Macroalgae is a fantastic way to help control nutrient levels like nitrates in your tank or even to help grow copepods in a controlled environment. But which macroalgae are the best for your system, and how do you get the most out of them?
Chaetomorpha has been the most popular recommendation for quite some time, but is Sea Lettuce actually better macro algae? Continue reading to get a better understanding of the pros and cons of chaeto and sea lettuce and how to properly farm them for the benefit of your corals, fish, and invertebrates.
There are a few types of macroalgae, and they can all be beneficial in their own ways. However, all types of macroalgae help to control the growth rate of nuisance algae; this because the macroalgae are utilizing the nutrients that bad algae need to grow in your display tank.
Often the most commonly sighted macroalgae in aquarists’ tanks. It is great for breeding different species like copepods or amphipods. It will help to regulate the nitrate and phosphate levels in your saltwater aquarium, which will, in turn, prevent bad algae, like hair algae, from prospering.
Chaeto is commonly considered the go-to macroalgae for use in refugiums and it definitely is a very effective choice. It tends to clump into a ball for easier management but not quite as neatly as I would personally prefer. It can “melt” under too powerful lighting conditions yet strong light can also help it thrive.
Though this species of macroalgae is one of the most pleasing to look at, it is one of the least effective at removing the nutrients from your reef tank. The most common reason to add this alga is to use it as set dressing.
If you were to put it in a refugium with other macroalgae it will eventually die off as it is outcompeted by more aggressive macroalgae.
Sea lettuce is sometimes referred to as the fastest-growing macroalgae, and this can come with a lot of its own benefits. Like chaeto, this green algae works through the nitrates and phosphates in your marine tank that support the growing process of other bad kinds of algae.
It also is great for supporting the diets of various kinds of herbivorous fish in your marine tank. You can easily grab a bit from your refugium and add it to your display tank for herbivores such as Tangs to feed on.
The green macroalgae will also help to stabilize water parameters like the pH in your reef aquarium. The algae will thrive in shallow rocky areas, which makes it perfect for your refugium. It also makes a great forest for copepods to thrive.
It does need a more powerful light for it to grow well which should be considered. I use a Kessil A360x Refugium over my refugium to grow sea lettuce and I’m amazed at the growth. The image at the top of this article is a picture of my refugium packed with sea lettuce and the purple hue is the powerful A360x Refugium light.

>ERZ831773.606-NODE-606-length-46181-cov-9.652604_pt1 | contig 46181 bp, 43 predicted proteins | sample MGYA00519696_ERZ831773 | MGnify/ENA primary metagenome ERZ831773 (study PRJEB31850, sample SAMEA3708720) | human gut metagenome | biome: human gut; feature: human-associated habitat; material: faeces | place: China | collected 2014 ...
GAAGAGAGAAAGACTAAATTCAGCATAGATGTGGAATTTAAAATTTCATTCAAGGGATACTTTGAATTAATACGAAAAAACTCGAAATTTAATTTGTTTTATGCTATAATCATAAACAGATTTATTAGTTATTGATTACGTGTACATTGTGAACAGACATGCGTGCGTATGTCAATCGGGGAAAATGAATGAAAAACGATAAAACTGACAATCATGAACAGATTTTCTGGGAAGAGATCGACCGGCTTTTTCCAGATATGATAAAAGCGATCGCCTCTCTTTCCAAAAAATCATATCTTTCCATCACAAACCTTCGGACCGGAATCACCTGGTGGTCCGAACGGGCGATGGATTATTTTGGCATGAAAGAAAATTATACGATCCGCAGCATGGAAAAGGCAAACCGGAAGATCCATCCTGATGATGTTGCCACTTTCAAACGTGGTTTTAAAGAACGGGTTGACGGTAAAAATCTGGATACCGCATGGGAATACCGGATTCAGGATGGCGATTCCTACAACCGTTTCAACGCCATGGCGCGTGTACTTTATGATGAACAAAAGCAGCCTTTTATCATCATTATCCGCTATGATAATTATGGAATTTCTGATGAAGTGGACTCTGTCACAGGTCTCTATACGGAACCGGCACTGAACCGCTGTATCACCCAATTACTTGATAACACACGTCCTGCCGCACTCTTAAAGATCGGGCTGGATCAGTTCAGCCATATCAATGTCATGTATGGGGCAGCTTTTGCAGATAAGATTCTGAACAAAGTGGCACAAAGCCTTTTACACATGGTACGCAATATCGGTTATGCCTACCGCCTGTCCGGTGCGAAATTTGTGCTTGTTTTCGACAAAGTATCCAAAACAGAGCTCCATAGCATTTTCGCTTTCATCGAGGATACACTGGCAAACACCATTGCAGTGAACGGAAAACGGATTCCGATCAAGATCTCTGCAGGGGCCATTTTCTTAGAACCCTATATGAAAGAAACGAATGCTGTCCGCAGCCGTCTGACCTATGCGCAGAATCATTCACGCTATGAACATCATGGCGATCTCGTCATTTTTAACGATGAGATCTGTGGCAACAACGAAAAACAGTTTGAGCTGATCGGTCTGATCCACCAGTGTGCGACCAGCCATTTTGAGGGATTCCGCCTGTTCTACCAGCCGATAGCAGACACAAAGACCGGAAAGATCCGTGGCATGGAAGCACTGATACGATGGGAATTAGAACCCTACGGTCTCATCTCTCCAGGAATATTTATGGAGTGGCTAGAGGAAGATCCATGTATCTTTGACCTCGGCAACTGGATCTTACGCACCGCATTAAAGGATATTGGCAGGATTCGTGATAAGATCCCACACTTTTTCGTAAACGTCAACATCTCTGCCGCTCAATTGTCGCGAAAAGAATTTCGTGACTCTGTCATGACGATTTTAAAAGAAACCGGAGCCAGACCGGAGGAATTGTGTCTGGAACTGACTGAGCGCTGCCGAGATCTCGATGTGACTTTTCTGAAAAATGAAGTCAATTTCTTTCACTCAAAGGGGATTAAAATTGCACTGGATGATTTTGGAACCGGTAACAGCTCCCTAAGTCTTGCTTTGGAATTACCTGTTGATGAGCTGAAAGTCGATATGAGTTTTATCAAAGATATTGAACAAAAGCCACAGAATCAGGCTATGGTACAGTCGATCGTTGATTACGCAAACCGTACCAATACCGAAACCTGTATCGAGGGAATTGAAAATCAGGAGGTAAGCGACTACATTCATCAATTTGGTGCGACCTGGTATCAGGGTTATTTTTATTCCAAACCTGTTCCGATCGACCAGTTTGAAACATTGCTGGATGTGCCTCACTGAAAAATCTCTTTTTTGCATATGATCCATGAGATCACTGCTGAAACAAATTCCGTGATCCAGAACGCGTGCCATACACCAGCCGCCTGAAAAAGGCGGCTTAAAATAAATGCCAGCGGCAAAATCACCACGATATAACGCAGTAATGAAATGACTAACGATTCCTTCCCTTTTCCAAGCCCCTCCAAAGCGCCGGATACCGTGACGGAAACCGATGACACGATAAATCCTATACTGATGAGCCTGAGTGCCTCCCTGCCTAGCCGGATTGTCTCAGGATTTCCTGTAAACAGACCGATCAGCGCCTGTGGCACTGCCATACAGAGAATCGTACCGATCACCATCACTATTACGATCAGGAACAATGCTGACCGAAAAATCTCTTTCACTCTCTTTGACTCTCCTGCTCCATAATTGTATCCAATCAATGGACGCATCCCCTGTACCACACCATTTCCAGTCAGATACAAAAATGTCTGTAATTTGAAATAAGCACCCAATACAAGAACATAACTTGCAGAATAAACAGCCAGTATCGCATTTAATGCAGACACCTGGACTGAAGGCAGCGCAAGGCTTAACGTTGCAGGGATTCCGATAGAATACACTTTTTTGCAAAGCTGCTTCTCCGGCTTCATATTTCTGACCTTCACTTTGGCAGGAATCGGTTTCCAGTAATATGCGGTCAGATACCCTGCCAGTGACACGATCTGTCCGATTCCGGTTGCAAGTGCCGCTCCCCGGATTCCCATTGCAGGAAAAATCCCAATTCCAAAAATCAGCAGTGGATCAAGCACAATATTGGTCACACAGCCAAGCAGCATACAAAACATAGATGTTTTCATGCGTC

Another popular and fast-growing macroalgae. There are many types of caulerpa but Leaf Caulerpa is considered the best for refugiums amongst the caulerpa variations.
It needs to be planted as it has a root system so a sand bed or refugium mud are ideal. It can be planted in the display tank but does grow rapidly so will need to be pruned often.
A problem with leaf caulerpa is that it can reproduce sexually which causes it to die back and decay back into the water column. This is extremely undesirable since it is essentially doing the opposite of what it is used for in a refugium. Instead of sequestering excess nutrients it releases all the nutrients that it collected over type rapidly as it dies off. This can obviously wreak havoc on water quality.
All varieties of caulerpa have the chance of going sexual but fortunately leaf caulerpa is not the most prone to do so. It can be prevented from going sexual if it is pruned back frequently. If you’re more of a lazy reef (like me) you will want to stay away from this particular macroalgae.
The best macro algae for your marine tank will depend largely on your needs and your own personal preferences. If you are trying to grow macroalgae to be useful in more than one area, then it might be in your best interest to grow sea lettuce. Sea lettuce not only helps to control the nutrients in your saltwater tank, but it can help feed the herbivorous fish and help improve different variables in your water quality.
While chateo macro algae are useful in controlling the nutrients in your saltwater tank, they can’t stand up against the versatility of sea lettuce. However, if you aren’t looking to work with the fast-growing sea lettuce, it might be in your best interest to use chaeto since it will be easier to manage in your refugium. I’ve switched from Chaeto to Sea Lettuce in my refugium and am blown away. I’m using a Kessil A360x Refugium and my sea lettuce is growing like wild and my display tank is nearly completely algae-free.
However, you need to remember a couple of things when you are using macroalgae to prevent the population of bad algae from getting out of hand. For starters, corals and plants both use similar nutrients as your algae, so if the macroalgae are taking food from the water column from bad algae, it is also affecting your tank. That is why it is important to think of the location of your macroalgae.